Dear Porky & Buddy,
Help! My little Schnauzer, Mini, was out for a walk for me when a car nearby backfired I guess and she panicked and bolted off into the woods.
I called and called to try to get her to come back but there is no sign of her.
What should I do?
The short answer? Look and look and look and look!
The long answer? Some ways of looking work better than others. The ASPCA recently surveyed more than 1,000 households with pets across the country to find out if they had lost a dog or cat in the past five years, and if they did, did they find that pet and where did they look?
Of the pet owners surveyed, 15 percent had lost a dog or a cat in the past five years, (so you are not alone), and 85 percent of those lost dogs and cats were recovered, (so there is a lot of hope).
They found that the following steps are key to finding a lost pet:
Search immediately when you know your pet is lost;
Search in your own neighborhood first through visual searches as well as posters and online; and
Check local shelters from the first day your pet is lost.
It looks like you have already started the process, so that’s a good thing.
Depending on the kind of neighborhood where you live, you want to just fan out in all directions checking with everyone, and especially the local kids who are home now in the summer and outside a lot.
Take a minute first to create a poster of Mini. We hope you have a digital photo of her. Make the photo as big as possible so people can see it and make the words LOST and REWARD as big as possible so people can see them easily and pay attention.
Just a small reward is enough. Most people probably won’t even take it, but it will get them to look. The only other information the poster really needs is your phone number.
Put the poster everywhere you can think of, the local post office, the grocery store, your town hall, veterinarians’ offices, wherever people are congregating where they might see it.
Call your DCO to let her or him know.
You can find the contact information from your town hall or on the Humane Society’s website at www.oswegohumane.org
If you have a local shelter where you live, call the shelter, go there to look and take a copy of the poster to them and keep calling every day to check.
Depending on the size and staffing of the shelter, you can’t assume that they will have the time and resources to track you down, so check every day yourself.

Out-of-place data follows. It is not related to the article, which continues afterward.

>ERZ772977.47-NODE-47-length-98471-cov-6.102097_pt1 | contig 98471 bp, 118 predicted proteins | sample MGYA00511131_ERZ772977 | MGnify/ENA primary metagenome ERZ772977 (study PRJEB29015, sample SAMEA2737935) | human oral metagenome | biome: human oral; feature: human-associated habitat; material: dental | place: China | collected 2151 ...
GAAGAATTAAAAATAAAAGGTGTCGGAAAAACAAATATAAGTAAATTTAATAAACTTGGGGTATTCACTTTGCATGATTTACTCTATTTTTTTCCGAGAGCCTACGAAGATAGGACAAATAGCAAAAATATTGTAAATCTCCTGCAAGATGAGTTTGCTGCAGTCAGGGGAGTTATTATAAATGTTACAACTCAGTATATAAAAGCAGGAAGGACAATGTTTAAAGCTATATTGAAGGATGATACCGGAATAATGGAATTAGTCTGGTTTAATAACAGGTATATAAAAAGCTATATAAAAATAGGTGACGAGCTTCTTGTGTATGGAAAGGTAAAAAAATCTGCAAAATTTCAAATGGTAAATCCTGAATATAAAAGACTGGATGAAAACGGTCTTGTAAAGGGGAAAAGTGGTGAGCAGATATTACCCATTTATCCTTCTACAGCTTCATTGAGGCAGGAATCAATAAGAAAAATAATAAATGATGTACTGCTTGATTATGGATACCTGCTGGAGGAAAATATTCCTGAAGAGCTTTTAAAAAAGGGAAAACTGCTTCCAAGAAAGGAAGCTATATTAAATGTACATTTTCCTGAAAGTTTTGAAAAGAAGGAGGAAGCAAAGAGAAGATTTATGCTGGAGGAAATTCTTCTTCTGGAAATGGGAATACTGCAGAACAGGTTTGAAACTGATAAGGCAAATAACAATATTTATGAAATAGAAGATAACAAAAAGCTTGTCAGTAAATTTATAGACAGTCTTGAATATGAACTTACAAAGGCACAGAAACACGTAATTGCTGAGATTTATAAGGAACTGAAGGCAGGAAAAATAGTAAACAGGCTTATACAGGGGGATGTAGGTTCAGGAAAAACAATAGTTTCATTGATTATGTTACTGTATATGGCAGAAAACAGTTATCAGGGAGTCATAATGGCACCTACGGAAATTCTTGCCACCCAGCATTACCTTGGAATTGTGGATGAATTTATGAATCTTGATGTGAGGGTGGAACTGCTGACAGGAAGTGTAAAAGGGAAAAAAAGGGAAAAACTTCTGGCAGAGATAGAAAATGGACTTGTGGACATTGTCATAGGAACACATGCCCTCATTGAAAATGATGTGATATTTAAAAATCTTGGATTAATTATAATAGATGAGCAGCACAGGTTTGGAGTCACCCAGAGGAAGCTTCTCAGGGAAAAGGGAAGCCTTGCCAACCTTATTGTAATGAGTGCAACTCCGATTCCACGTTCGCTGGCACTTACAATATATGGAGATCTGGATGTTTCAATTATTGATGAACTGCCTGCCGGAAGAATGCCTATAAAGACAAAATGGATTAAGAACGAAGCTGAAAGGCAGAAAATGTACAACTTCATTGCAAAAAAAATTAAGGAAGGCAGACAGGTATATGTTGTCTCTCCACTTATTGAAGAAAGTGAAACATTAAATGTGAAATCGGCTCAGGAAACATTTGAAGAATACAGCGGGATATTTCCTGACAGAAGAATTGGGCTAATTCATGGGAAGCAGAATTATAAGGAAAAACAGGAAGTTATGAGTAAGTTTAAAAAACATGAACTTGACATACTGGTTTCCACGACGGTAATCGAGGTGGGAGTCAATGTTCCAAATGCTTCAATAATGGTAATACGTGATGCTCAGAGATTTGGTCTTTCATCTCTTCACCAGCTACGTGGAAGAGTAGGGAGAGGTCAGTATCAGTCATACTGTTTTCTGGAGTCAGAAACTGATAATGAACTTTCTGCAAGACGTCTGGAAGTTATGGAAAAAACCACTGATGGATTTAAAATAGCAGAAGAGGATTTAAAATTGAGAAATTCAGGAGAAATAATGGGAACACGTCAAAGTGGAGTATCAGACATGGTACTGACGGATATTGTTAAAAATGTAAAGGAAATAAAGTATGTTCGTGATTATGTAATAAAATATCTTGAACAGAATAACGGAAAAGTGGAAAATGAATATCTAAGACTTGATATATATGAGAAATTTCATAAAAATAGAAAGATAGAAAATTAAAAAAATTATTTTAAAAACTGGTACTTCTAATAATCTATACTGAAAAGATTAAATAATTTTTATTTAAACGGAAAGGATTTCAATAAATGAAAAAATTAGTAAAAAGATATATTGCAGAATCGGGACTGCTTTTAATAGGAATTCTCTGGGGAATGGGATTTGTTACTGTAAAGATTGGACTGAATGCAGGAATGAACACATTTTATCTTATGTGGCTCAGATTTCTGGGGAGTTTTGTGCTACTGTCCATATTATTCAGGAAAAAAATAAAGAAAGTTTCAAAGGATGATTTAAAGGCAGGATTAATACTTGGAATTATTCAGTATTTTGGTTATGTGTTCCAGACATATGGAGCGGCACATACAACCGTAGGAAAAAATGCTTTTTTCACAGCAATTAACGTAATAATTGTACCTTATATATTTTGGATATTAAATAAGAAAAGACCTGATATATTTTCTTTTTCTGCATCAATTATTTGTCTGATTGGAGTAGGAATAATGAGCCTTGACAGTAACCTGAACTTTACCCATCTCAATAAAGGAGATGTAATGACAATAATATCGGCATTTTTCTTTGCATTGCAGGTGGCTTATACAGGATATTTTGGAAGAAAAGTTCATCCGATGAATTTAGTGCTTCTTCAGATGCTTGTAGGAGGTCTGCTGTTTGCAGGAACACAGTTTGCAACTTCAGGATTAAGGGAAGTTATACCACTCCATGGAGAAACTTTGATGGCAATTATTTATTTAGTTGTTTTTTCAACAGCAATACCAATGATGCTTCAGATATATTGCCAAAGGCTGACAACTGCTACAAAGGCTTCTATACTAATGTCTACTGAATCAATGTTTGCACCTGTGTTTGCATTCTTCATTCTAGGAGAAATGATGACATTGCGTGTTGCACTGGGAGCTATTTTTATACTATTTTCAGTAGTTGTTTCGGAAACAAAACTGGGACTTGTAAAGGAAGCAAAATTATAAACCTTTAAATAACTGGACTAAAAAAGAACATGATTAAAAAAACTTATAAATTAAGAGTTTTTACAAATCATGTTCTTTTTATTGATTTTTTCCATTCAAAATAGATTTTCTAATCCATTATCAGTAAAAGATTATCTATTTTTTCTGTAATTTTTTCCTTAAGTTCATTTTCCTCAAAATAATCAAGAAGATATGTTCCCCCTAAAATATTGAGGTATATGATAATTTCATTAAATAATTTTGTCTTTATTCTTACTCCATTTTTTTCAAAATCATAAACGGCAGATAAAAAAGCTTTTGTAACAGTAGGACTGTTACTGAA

Post Mini in the lost pet section of Craigslist, and on any other online lost pet services that you can find. Check with all of your local papers and television stations to see what they offer for such listings. Many are free.
Make sure you leave a few objects with your scent on them out in your yard. Mini finds her way around mostly by scent and that may help her find her way back.
The main thing to remember is DON’T GIVE UP!
She is looking for you as hard as you are looking for her, but she is lost and confused and probably still scared, so just keep looking and looking and looking and looking.
If we had fingers, we would keep them crossed for you and Mini.
And after you find her, you can celebrate by coming to the 12th Annual Chasing & Fetching Balls (a/k/a Golf) Tournament is on July 23 starting at 1 p.m. at Beaver Meadows Golf Club in Phoenix. Captain and Crew, 18 holes with a cart, lunch at the club house at noon, beverages on the course, raffles, games, prizes, a chicken buffet dinner and a fabulous auction. For more details and to sign up go to www.oswegohumane.org
The Oswego County Humane Society provides spay/neuter assistance, information and referral, adoption assistance to pet owners, humane education programs, foster care and adoption for pets in urgent need, assistance with lost and found pets.
Our administrative offices and spay/neuter clinic are located at 265 W. First St., Oswego, NY. Check our web site at www.oswegohumane.org or call (315) 207-1070 for more information or to be placed on our mailing list for our newsletter.
Because People & Pets Are Good for Each Other.